W3C home > Mailing lists > Public > www-style@w3.org > July 1995

Re: Suppress scroll bars - an idea

From: Mike Batchelor <mikebat@clark.net>
Date: Mon, 3 Jul 1995 21:49:13 -0400 (EDT)
Message-Id: <199507040149.VAA11536@clark.net>
To: www-html@www10.w3.org, www-style@www10.w3.org
Walter Ian Kaye once wrote...
> 
> At 04:50p 07/03/95, dba@althingi.is wrote:
> 
> >A browser could have pageing rather than scrolling.
> >The page is not so device specific.
> >In HTML we can only deal with text on like paper rolls.
> >When the paper rolls get long and numerous we realise that
> >it would be nicer to have books with pages.
> >This has happened before in history.
> >Many things about pages should definately be dealt with
> >only in style sheets but the page is so basic to our
> >traditional way of working with text that outlawing it
> >from HTML is going to cost a lot of trouble.
> >Certainly when it does not cost any cluttering of the
> >syntax we should give some thought to how the page idea fits
> >in to what is decided.
> 
> No one is proposing outlawing it. The problem is that page size cannot be
> known in advance. 

The *browser* knows the page size, or even if there is a screen at all
that can be paginated.  Therefore, a make-page-breaks style attribute
would tell the browser to paginate the document to best fit on the screen
it has to work with.

> To use your book metaphor, the hardcover might be twice
> the size of the pages, so the book won't fit on the shelf, except sideways
> maybe. Or the cover might be half the size of the pages, and the pages
> would get frayed.
> You could choose an arbitrary page size, but that would be making many
> assumptions. At least be sure no graphic is wider than 470 pixels, because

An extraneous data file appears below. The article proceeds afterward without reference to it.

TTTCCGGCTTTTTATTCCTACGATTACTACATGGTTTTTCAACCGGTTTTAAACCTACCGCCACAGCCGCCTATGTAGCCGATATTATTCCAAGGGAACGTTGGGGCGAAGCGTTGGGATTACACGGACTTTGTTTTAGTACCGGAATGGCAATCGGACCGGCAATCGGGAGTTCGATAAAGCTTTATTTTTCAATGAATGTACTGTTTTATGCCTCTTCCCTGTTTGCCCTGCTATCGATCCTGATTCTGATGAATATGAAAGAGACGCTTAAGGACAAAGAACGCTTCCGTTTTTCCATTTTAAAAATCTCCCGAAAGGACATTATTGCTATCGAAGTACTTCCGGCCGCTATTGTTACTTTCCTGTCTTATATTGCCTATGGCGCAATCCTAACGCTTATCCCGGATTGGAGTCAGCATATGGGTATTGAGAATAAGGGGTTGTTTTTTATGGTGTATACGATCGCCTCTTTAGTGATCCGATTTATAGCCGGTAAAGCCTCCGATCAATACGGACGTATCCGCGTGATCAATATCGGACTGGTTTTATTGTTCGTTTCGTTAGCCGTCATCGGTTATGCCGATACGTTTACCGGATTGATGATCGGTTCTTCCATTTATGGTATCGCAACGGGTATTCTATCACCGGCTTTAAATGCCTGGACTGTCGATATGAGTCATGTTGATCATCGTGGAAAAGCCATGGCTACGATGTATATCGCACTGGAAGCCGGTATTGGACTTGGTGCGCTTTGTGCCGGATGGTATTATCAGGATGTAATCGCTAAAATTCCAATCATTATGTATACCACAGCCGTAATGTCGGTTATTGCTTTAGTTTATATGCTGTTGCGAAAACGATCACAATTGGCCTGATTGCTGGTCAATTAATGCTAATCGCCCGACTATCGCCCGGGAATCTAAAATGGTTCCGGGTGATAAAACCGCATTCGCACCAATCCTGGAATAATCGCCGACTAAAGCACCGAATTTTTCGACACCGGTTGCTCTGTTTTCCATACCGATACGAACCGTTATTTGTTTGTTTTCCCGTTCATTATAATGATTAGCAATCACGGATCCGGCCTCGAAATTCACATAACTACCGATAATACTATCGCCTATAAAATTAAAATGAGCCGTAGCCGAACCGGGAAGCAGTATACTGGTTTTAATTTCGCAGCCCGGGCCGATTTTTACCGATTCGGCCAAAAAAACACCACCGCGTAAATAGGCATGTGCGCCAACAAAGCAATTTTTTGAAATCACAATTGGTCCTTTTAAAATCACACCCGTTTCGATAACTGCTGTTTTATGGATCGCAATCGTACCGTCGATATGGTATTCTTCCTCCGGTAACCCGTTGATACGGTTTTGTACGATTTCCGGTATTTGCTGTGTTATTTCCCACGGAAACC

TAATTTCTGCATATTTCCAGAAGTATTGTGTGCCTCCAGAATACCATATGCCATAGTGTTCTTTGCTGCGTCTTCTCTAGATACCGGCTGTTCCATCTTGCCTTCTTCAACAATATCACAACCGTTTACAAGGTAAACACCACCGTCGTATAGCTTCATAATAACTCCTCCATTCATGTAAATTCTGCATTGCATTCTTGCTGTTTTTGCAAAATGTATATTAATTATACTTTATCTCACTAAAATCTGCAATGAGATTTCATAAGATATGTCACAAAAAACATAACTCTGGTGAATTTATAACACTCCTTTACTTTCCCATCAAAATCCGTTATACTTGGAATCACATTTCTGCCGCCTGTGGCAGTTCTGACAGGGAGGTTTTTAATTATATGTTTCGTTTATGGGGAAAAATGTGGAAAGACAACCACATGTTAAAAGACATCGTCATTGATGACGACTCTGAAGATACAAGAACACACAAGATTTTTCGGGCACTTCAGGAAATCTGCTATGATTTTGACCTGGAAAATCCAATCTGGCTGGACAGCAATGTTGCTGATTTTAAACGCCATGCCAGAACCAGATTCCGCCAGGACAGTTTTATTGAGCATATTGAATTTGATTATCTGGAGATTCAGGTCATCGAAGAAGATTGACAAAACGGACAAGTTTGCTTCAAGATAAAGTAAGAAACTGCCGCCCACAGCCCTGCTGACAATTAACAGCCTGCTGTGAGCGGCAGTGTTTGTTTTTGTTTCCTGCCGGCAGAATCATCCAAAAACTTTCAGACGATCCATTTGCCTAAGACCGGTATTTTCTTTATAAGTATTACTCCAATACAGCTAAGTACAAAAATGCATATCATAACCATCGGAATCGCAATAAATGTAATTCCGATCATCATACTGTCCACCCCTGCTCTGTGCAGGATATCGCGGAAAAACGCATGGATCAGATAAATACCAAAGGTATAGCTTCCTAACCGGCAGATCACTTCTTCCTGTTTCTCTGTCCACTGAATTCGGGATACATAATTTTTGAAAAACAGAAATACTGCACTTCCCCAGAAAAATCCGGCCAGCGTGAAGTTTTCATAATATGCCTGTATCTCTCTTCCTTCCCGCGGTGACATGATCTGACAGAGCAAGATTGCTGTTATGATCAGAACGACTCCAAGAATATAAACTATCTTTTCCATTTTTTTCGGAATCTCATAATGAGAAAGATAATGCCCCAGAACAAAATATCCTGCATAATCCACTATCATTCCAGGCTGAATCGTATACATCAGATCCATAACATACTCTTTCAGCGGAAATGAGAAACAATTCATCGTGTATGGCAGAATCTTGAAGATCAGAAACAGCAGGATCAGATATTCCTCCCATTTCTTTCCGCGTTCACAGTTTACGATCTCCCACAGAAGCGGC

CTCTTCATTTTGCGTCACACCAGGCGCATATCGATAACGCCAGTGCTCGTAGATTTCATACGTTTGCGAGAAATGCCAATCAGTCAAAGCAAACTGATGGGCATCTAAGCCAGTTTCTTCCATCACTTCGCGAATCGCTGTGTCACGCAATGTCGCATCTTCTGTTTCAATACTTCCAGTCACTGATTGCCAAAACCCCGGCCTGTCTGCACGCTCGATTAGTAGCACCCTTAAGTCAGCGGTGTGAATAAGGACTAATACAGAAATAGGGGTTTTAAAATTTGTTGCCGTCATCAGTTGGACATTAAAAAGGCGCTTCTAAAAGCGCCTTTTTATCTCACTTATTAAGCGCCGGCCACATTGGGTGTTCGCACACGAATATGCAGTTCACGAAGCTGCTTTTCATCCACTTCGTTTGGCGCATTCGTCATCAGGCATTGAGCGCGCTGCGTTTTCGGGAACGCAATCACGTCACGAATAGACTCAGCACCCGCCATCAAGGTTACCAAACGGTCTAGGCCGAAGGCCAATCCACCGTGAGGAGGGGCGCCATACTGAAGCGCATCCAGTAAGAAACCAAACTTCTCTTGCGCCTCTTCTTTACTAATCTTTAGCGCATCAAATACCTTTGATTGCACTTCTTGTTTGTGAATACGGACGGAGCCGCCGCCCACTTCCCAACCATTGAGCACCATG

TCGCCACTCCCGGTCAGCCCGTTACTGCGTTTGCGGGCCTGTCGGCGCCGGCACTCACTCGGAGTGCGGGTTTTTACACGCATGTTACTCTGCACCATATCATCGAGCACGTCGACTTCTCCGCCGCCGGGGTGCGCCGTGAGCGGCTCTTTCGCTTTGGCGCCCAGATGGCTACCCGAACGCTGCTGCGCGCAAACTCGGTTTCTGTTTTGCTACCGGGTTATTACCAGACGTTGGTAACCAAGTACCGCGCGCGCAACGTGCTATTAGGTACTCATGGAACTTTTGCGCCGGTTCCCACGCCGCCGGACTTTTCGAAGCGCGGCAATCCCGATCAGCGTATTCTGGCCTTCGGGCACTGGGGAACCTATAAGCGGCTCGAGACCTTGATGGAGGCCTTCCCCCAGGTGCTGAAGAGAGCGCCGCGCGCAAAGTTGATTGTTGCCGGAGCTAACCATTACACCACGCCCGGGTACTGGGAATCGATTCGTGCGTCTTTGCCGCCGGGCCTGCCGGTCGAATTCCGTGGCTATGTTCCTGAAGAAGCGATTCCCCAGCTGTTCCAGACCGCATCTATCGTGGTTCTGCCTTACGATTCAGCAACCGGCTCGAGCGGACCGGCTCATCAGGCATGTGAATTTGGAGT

> that is the standard imaging area width for Netscape and Mosaic browsers
> when used on screens 640 pixels wide. Anyone with a 512-pixel wide screen
> or smaller would get the wrong size, although they're probably used to it
> already. ;)

Or, the browser could scale down images to fit the page it has to work
with.  This is probably a good idea regardless of whether you scroll or
page through the document.  Inline images are described as non-essential
decoration, and the style guides I have read suggest using a link to a
full-size image if the graphics are really essential.  Therefore I think
it's perfectly fine for the browser to down-size an image to fit the
screen.  If I'm not mistaken, the HTML 3 <IMG> tag will let you give
attributes that define a size relative to the browser page, as well as
specifying a size in pixels.

It seems to me that resizing the page and paginating it is a natural
extension of this idea.

-- 
 %%%%%% mikebat@clark.net %%%%%% http://www.clark.net/pub/mikebat/www/ %%%%%%
Received on Monday, 3 July 1995 21:49:24 GMT

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